The second task, the timely delivery of scarce materials to military and essential civilian producers, was accomplished thanks to the efforts of the War Production Board (WPB), the country’s primary wartime mobilization agency. In late 1942, after considerable experimentation, it launched its Controlled Materials Plan (CMP). The plan required key claimants, such as the Army, the Navy, and the Maritime Commission, to provide detailed descriptions of their projected programs and the quantities of essential controlled metals required to realize them, with a monthly production schedule for the upcoming year. The WPB industry divisions responsible for these metals would then estimate their projected supply and decide the amount of each metal to be allocated to each claimant following WPB policy directives. The claimants would then adjust their programs accordingly and assign their metal shares to their prime contractors, who were then responsible for assigning supplies to their subcontractors.
When, over time, a shortage of components replaced the shortage of metals as the most serious bottleneck to military production, the WPB introduced another program. The newly established Production Executive Committee created a list of 34 critical components. One of its subcommittees, working in concert with the CMP process, would then arrange for essential manufacturers to receive all their required scarce materials and components.
Flexibility Is Important
Flexibility in both planning structures and mobilization policies was critical to the success of the conversion. President Roosevelt began the mobilization process in May 1940, with an executive order reactivating the World War I-era National Defense Advisory Commission (NDAC). In December 1940, he replaced the NDAC with the Office of Production Management (OPM). Then, in August 1941, he created the Supply Priorities and Allocation Board (SPAB) and placed it over the OPM with the charge of developing a long-term mobilization strategy and overseeing OPM’s work. And finally, again using an executive order, he established the WPB in January 1942, replacing both the OPM and the SPAB.
All three agencies, the NDAC, OPM, and WPB, relied heavily on divisions overseeing industrial sections to carry out their responsibilities. The NDAC had seven divisions: Industrial Production, Industrial Materials, Labor, Price Stabilization, Farm Products, Transportation, and Consumer Protection. The first two were the most important.
The Industrial Production Division had eight sections, the most important being aircraft; ammunition and light ordnance; and tanks, trucks, and tractors. The Industrial Materials Division had three subdivisions, each with its own sections: the mining and minerals products subdivision had sections for iron and steel, copper, aluminum, and tin; the agricultural and forest products subdivision had sections for textiles, leather, paper, rubber, and the like; and the chemical and allied products division had sections for petroleum, nitrogen, and others.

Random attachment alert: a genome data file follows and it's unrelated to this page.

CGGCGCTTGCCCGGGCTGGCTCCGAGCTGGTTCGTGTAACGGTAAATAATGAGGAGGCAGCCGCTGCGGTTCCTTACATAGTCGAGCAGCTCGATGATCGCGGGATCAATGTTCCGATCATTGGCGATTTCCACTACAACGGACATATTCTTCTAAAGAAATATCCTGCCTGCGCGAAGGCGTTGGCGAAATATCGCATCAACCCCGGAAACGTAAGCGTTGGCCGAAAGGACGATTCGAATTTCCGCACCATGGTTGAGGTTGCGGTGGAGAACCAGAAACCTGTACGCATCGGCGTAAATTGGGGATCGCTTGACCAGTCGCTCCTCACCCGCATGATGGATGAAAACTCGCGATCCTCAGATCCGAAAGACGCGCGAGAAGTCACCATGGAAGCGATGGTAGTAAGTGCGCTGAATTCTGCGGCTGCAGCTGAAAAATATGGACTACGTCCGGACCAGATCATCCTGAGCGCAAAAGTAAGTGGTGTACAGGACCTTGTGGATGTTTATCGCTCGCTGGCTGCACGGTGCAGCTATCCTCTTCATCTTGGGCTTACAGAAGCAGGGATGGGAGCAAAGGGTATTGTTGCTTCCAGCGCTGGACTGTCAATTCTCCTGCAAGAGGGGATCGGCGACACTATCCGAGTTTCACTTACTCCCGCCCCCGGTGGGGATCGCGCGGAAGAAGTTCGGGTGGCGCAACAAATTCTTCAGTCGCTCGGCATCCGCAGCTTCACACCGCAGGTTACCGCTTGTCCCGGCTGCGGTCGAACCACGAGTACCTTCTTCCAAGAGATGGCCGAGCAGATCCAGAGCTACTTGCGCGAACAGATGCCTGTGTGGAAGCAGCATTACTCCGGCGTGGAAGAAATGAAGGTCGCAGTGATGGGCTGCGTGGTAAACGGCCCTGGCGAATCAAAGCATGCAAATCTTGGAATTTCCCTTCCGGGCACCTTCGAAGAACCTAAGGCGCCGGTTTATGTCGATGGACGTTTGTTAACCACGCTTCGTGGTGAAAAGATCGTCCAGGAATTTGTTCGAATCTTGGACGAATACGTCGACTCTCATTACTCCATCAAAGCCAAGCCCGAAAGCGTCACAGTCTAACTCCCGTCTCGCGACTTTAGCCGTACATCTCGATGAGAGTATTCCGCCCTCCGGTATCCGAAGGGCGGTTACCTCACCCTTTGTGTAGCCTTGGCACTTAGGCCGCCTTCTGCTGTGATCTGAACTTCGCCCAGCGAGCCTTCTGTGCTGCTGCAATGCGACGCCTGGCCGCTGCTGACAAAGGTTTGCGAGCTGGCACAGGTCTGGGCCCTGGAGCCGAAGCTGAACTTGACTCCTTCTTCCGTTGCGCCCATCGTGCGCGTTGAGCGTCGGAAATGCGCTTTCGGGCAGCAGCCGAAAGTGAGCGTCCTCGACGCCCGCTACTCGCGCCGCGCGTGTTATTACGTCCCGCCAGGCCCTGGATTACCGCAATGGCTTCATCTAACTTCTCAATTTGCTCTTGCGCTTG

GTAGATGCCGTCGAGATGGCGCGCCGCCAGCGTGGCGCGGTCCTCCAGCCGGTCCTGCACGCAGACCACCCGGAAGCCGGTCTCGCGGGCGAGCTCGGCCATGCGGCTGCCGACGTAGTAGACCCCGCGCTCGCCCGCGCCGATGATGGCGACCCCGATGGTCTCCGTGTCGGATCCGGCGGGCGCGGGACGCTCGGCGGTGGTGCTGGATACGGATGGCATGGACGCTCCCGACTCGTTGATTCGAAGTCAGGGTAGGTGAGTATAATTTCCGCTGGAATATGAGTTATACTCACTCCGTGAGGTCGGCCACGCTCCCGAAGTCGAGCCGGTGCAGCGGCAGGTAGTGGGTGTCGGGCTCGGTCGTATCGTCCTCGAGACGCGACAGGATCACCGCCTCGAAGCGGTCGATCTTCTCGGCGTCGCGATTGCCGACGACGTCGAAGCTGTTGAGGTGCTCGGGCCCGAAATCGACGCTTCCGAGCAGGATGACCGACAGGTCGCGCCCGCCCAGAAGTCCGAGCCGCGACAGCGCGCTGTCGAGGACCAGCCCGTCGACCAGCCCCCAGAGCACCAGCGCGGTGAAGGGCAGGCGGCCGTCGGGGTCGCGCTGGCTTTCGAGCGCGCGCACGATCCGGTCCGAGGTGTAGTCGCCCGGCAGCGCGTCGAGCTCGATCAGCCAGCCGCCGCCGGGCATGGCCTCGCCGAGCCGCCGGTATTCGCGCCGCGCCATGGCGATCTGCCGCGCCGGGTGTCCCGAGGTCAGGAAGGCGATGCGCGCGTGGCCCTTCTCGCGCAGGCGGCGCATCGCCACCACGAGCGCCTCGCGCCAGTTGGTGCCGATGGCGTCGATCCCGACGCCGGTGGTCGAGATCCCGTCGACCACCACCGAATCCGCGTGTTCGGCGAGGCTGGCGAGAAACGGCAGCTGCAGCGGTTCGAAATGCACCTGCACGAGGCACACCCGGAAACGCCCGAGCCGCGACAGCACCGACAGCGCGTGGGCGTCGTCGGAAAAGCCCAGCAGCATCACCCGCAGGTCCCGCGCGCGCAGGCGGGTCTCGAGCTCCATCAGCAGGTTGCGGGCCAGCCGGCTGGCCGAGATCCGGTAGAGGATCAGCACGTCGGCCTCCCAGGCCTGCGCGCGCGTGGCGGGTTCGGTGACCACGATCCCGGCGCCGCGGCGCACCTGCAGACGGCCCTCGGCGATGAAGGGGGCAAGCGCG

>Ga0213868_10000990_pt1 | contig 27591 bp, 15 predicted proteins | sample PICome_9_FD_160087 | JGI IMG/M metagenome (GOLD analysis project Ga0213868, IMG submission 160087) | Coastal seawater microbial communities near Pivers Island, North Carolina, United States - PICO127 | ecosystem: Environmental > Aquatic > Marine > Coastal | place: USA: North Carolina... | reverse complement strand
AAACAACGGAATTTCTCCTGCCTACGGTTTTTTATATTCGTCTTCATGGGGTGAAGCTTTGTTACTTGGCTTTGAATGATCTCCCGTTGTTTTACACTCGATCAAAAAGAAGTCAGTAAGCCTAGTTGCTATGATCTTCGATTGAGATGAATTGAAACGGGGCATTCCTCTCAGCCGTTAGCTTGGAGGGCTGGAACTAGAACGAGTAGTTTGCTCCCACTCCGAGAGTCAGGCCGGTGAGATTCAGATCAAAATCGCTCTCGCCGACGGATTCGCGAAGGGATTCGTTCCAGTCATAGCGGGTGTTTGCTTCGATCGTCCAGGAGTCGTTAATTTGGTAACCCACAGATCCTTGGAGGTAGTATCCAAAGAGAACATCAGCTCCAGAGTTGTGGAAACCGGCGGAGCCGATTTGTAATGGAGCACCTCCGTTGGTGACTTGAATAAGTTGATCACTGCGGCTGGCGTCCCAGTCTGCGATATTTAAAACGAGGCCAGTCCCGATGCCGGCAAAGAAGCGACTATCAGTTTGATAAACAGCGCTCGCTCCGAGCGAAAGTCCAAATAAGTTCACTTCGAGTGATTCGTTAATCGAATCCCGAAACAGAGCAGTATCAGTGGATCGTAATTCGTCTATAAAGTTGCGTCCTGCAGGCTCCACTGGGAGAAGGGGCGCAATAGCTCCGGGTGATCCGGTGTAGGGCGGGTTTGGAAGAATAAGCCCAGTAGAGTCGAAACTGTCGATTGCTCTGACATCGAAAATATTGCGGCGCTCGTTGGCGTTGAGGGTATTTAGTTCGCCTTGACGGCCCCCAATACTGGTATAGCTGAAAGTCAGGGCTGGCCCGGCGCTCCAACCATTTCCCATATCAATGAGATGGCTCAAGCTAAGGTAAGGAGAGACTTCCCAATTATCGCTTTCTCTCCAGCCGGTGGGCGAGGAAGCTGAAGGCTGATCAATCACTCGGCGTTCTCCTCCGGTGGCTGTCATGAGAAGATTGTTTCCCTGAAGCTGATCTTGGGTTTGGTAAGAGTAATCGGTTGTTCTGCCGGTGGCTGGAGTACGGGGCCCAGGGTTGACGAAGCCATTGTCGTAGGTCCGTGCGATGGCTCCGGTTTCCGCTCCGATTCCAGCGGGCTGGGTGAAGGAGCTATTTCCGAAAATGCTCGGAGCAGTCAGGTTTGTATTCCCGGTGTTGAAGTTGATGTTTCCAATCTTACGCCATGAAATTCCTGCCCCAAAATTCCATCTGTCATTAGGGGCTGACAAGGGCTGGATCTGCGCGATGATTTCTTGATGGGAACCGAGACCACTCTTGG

Each division, subdivision, and section had an appointed head, and each section head had an industry advisory committee to assist them. The divisions, subdivisions, and sections were responsible, as appropriate, for assessing the industrial capacities of their respective industries to meet present and projected military needs, facilitating military procurement activity, and assisting with plant expansion plans and the priority distribution and allocation of scarce goods.
When Roosevelt felt that an existing mobilization agency was not up to the task of furthering the war effort, he replaced it. Accordingly, each new mobilization agency had a more centralized decision-making structure, broader responsibilities, and greater authority over private business decisions than its predecessor.
Thus, the OPM, reflecting a different stage in the mobilization, was more narrowly focused on production and had only four divisions: Production, Purchases, Priorities, and Labor. Later, in recognition of the spillover effects of military production on civilian production, the Civilian Supply Division was added and given responsibility for all industries producing 50 percent or less for the defense program.
The WPB had six divisions: Production, Materials, Industry Operations, Purchases, Civilian Supply, and Labor. The newly created Division of Industry Operations included all non-munitions-producing industries and had responsibility for promoting the conversion of industries to military production and for maximizing the flow of materials, equipment, and workers to essential producers.
Conversion Means Conflict
Powerful corporations and the military opposed policies that threatened their interests even when those policies benefited the war effort. Corporations producing goods of direct importance to the military often refused to undertake needed investments. Corporations producing for the civilian market routinely ignored agency requests that they curtail or convert their production to economize on the nonmilitary use of scarce materials.